It’s cooler this weekend that it was last week, and I’m glad for that. I can’t really complain: we have insulated windows and air conditioning. It’s just the pits to go outside when the sun is out….that’s all.
As I tried to go to sleep last Saturday night, it was too warm to be comfortable. Sleep did not come easily.
I found myself remembering a long-ago encounter with a patient and reliving it in my head. Not just remembering it: analyzing it to figure out how I could have done it better…
Have I mentioned that I think too much? I do….
So, it was about ten years ago, on a very hot, muggy evening. I was the nurse on call for my home health agency and there was a little boy who needed to be seen and given antibiotics at six in the evening.
He was so little. About four years’ old, if I remember correctly. His skin was very light colored, and his huge, brown eyes were dull, not shiny. He had been home from the hospital for about an hour when I arrived.
I must have looked like the circus came to town, hauling in a box of IV supplies and dragging an IV pole behind me. Usually, the infusion company would deliver the IV supplies but I didn’t want to have to wait for them, so I picked them up myself.
His mother spoke only Spanish, so my interpreter was his six-year-old sister. As I assessed the little boy and asked the required questions, I began to realize just how hot it was in their apartment. I began preparing the IV infusion, and prayed that I would be able to start his IV on the first stick. (Some well-meaning RN in the Peds Unit at the hospital was “afraid” to send him home with an IV needle, so she took it out….)
I excused myself to go to the kitchen to wash my hands before doing the IV, and there, on the counter, was a slab of brown-gray meat covered with flies. Apparently, mom was defrosting it for supper. Knowing that the little boy was hospitalized with sepsis, I wondered if the family food preparation practices had anything to do with his condition.
Should I say something to Mom? Could a child-interpreter really do justice to what I had to say? Was it really something I needed to address, or was I out of line? As the visit unfolded, I realized just how much this young mother was overwhelmed with her son's illness. And life, in general...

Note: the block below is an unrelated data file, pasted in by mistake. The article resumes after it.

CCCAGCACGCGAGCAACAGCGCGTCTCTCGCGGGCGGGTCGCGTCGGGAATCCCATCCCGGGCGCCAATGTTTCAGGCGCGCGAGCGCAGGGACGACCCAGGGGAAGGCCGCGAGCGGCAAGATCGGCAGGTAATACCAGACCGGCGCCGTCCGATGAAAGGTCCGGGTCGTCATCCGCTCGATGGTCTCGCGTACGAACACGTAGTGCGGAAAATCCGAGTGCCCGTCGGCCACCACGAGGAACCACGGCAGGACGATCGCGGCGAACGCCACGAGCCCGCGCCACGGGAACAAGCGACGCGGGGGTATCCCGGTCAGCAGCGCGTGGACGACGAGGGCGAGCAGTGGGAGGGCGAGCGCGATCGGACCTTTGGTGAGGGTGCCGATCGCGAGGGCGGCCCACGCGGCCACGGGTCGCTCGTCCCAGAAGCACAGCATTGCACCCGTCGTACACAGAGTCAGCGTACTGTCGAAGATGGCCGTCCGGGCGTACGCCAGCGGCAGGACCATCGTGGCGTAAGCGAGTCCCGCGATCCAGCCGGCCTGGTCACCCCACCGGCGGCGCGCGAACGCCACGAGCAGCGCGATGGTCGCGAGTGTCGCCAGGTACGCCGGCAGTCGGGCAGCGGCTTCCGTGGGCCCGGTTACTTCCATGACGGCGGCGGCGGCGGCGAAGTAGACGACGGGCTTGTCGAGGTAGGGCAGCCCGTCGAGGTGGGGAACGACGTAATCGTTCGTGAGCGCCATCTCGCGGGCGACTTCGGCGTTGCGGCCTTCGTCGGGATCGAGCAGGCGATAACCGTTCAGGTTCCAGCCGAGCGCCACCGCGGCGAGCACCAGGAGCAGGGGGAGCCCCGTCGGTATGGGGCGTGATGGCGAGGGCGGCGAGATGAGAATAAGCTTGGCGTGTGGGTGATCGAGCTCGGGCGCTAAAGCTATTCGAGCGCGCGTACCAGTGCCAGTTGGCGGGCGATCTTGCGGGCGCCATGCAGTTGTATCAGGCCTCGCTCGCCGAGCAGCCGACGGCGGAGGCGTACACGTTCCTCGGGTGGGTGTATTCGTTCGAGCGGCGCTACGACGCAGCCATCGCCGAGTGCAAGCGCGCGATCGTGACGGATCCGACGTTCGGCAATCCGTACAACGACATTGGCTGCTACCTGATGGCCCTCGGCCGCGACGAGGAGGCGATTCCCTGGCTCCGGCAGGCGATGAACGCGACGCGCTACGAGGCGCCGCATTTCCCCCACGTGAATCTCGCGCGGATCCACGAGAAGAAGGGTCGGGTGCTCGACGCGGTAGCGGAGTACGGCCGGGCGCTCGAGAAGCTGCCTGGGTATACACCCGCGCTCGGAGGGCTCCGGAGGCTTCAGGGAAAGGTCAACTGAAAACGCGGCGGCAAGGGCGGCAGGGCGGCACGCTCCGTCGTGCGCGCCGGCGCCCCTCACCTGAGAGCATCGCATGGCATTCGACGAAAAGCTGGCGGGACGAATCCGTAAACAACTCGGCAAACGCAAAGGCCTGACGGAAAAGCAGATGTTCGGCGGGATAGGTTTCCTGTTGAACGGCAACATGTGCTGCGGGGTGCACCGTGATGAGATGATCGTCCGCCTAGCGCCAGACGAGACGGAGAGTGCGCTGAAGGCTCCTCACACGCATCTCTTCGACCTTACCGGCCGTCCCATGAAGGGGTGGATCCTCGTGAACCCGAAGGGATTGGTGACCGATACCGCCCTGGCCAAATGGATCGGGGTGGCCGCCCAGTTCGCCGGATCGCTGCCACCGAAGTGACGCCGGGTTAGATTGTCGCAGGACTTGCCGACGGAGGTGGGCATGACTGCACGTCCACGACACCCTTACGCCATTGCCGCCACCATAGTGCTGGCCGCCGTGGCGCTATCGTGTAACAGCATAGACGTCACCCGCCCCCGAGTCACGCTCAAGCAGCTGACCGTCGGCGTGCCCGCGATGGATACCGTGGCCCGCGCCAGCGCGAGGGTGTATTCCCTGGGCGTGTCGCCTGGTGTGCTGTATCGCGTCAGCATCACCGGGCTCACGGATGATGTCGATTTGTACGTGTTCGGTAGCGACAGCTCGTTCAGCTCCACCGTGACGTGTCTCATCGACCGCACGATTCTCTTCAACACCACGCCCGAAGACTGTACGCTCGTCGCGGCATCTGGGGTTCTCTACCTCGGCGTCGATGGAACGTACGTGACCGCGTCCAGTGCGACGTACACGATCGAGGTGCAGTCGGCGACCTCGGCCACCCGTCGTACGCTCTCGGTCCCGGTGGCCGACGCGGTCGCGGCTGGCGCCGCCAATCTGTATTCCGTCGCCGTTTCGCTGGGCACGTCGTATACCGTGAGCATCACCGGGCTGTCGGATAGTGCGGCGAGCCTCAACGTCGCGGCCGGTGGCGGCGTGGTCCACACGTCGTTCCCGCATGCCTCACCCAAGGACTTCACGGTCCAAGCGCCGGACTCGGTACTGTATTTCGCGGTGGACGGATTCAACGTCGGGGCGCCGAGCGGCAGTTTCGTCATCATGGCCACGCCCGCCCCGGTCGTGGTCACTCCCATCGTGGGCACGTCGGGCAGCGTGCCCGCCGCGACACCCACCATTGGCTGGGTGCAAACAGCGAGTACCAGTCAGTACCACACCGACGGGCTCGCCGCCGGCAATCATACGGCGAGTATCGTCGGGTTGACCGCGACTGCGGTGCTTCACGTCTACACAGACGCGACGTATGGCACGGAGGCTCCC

I returned to the patient’s bedside and started his IV. I needed to stay until the infusion was complete and discontinue it. Another RN would come to the home the next day and do the infusion again. Since it was only for three days, and since there was a significant language barrier, it was decided that we would not teach the mother to do the infusion.
I could feel my uniform sticking to me, wet with perspiration in the stifling heat of that little apartment. My patient was sleeping now and it was quiet in the room. Mother sat staring at nothing and stroking her son’s hair, soothing both of them.
Suddenly, there was a loud BANG as the front door slammed shut. Mom stood up with a look of panic on her face: her husband was home and she had forgotten to turn on the air conditioning so he would be comfortable. She ran and turned it on as he walked towards the bedroom.
I turned around and looked up to see him glaring at me. He turned to his wife and asked her, in Spanish, “Who is this woman and what is she doing to my son?” I was genuinely concerned by his demeanor. Mom explained to him that I was a nurse and that I was giving him his IV medications. He said, in English, “no more! Finish what you are doing and NO MORE!”
What to do? I decided to be as blunt as he was. I explained that the ONLY reason his son was able to come home from the hospital was because a home health RN would come administer the remaining antibiotic doses. If he would not let us do it, his son would need to go back to the hospital. Or risk becoming very ill again...
After a heated discussion with his wife, in the hallway, he came back in and said: "OK.”
I walked out into the warm evening relieved. The visit was over and, although I had a couple of hours of documentation to do on the computer, the worst of my evening had just passed. I chastised myself for not being…..whatever it was that I thought I should be. I didn’t feel comfortable about that home situation but I didn’t know what to do…
All these years later, I can still see that little boy and his mother and sister. I can’t remember dad’s face that well, but I will never forget his voice. Was I too intimidated to do the right thing? That was the question that went through my head over and over last week…
And I still don’t have an answer…